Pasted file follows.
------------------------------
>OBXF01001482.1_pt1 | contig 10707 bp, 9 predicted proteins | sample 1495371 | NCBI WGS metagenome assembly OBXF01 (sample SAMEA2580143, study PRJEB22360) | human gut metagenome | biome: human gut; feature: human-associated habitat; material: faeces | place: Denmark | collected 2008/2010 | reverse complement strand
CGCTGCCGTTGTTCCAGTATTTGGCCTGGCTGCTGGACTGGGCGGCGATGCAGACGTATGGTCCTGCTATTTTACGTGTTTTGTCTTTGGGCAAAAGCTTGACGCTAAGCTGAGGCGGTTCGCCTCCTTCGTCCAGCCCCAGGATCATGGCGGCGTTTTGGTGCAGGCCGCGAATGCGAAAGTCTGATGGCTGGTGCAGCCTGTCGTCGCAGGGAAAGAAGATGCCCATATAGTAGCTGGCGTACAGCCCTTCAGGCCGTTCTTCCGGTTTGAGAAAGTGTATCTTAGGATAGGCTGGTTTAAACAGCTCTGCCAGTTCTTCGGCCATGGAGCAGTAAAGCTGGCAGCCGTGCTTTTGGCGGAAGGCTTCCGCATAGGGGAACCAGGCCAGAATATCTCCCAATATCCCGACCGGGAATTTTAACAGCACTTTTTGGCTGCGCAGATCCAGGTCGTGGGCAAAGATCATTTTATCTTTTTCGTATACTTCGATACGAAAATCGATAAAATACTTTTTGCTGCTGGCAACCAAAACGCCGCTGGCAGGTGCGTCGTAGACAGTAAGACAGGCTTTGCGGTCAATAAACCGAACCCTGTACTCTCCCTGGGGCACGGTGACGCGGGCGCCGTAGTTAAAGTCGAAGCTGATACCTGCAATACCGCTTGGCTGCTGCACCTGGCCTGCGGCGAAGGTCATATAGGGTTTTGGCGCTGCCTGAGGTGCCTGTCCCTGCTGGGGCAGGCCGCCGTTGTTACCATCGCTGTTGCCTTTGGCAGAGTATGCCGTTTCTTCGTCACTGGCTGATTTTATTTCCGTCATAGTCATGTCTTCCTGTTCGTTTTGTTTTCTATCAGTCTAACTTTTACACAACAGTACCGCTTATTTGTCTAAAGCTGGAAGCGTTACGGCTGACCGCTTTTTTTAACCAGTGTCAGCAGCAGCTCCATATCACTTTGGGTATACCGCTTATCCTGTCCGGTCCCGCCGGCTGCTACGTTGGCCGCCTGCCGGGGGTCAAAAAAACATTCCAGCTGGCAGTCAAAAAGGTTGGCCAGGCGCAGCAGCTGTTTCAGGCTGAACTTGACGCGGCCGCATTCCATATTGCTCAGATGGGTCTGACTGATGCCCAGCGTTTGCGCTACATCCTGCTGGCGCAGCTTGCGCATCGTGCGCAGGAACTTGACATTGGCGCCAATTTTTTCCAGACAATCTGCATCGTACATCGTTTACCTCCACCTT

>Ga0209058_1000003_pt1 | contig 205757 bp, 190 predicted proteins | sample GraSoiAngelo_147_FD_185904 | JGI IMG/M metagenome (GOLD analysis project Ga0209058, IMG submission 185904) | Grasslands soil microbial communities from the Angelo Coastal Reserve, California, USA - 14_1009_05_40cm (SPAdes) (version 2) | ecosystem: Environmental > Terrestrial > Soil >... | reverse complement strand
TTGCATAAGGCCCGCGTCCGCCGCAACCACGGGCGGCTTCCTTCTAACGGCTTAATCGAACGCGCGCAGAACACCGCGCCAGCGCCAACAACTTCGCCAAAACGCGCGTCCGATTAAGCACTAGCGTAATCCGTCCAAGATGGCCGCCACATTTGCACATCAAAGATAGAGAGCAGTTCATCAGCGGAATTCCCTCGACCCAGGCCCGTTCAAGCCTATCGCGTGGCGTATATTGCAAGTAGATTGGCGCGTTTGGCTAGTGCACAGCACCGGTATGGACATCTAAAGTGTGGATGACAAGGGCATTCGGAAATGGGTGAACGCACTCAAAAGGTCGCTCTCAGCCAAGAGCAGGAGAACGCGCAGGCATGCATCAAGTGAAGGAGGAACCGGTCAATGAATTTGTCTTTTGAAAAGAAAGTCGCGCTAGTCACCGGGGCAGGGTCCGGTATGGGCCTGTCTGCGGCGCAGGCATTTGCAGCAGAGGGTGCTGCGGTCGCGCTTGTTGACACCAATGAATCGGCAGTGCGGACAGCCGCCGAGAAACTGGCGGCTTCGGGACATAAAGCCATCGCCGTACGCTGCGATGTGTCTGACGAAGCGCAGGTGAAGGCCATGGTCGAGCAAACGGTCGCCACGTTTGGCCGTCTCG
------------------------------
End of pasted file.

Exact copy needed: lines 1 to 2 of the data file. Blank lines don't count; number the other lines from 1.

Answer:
>OBXF01001482.1_pt1 | contig 10707 bp, 9 predicted proteins | sample 1495371 | NCBI WGS metagenome assembly OBXF01 (sample SAMEA2580143, study PRJEB22360) | human gut metagenome | biome: human gut; feature: human-associated habitat; material: faeces | place: Denmark | collected 2008/2010 | reverse complement strand
CGCTGCCGTTGTTCCAGTATTTGGCCTGGCTGCTGGACTGGGCGGCGATGCAGACGTATGGTCCTGCTATTTTACGTGTTTTGTCTTTGGGCAAAAGCTTGACGCTAAGCTGAGGCGGTTCGCCTCCTTCGTCCAGCCCCAGGATCATGGCGGCGTTTTGGTGCAGGCCGCGAATGCGAAAGTCTGATGGCTGGTGCAGCCTGTCGTCGCAGGGAAAGAAGATGCCCATATAGTAGCTGGCGTACAGCCCTTCAGGCCGTTCTTCCGGTTTGAGAAAGTGTATCTTAGGATAGGCTGGTTTAAACAGCTCTGCCAGTTCTTCGGCCATGGAGCAGTAAAGCTGGCAGCCGTGCTTTTGGCGGAAGGCTTCCGCATAGGGGAACCAGGCCAGAATATCTCCCAATATCCCGACCGGGAATTTTAACAGCACTTTTTGGCTGCGCAGATCCAGGTCGTGGGCAAAGATCATTTTATCTTTTTCGTATACTTCGATACGAAAATCGATAAAATACTTTTTGCTGCTGGCAACCAAAACGCCGCTGGCAGGTGCGTCGTAGACAGTAAGACAGGCTTTGCGGTCAATAAACCGAACCCTGTACTCTCCCTGGGGCACGGTGACGCGGGCGCCGTAGTTAAAGTCGAAGCTGATACCTGCAATACCGCTTGGCTGCTGCACCTGGCCTGCGGCGAAGGTCATATAGGGTTTTGGCGCTGCCTGAGGTGCCTGTCCCTGCTGGGGCAGGCCGCCGTTGTTACCATCGCTGTTGCCTTTGGCAGAGTATGCCGTTTCTTCGTCACTGGCTGATTTTATTTCCGTCATAGTCATGTCTTCCTGTTCGTTTTGTTTTCTATCAGTCTAACTTTTACACAACAGTACCGCTTATTTGTCTAAAGCTGGAAGCGTTACGGCTGACCGCTTTTTTTAACCAGTGTCAGCAGCAGCTCCATATCACTTTGGGTATACCGCTTATCCTGTCCGGTCCCGCCGGCTGCTACGTTGGCCGCCTGCCGGGGGTCAAAAAAACATTCCAGCTGGCAGTCAAAAAGGTTGGCCAGGCGCAGCAGCTGTTTCAGGCTGAACTTGACGCGGCCGCATTCCATATTGCTCAGATGGGTCTGACTGATGCCCAGCGTTTGCGCTACATCCTGCTGGCGCAGCTTGCGCATCGTGCGCAGGAACTTGACATTGGCGCCAATTTTTTCCAGACAATCTGCATCGTACATCGTTTACCTCCACCTT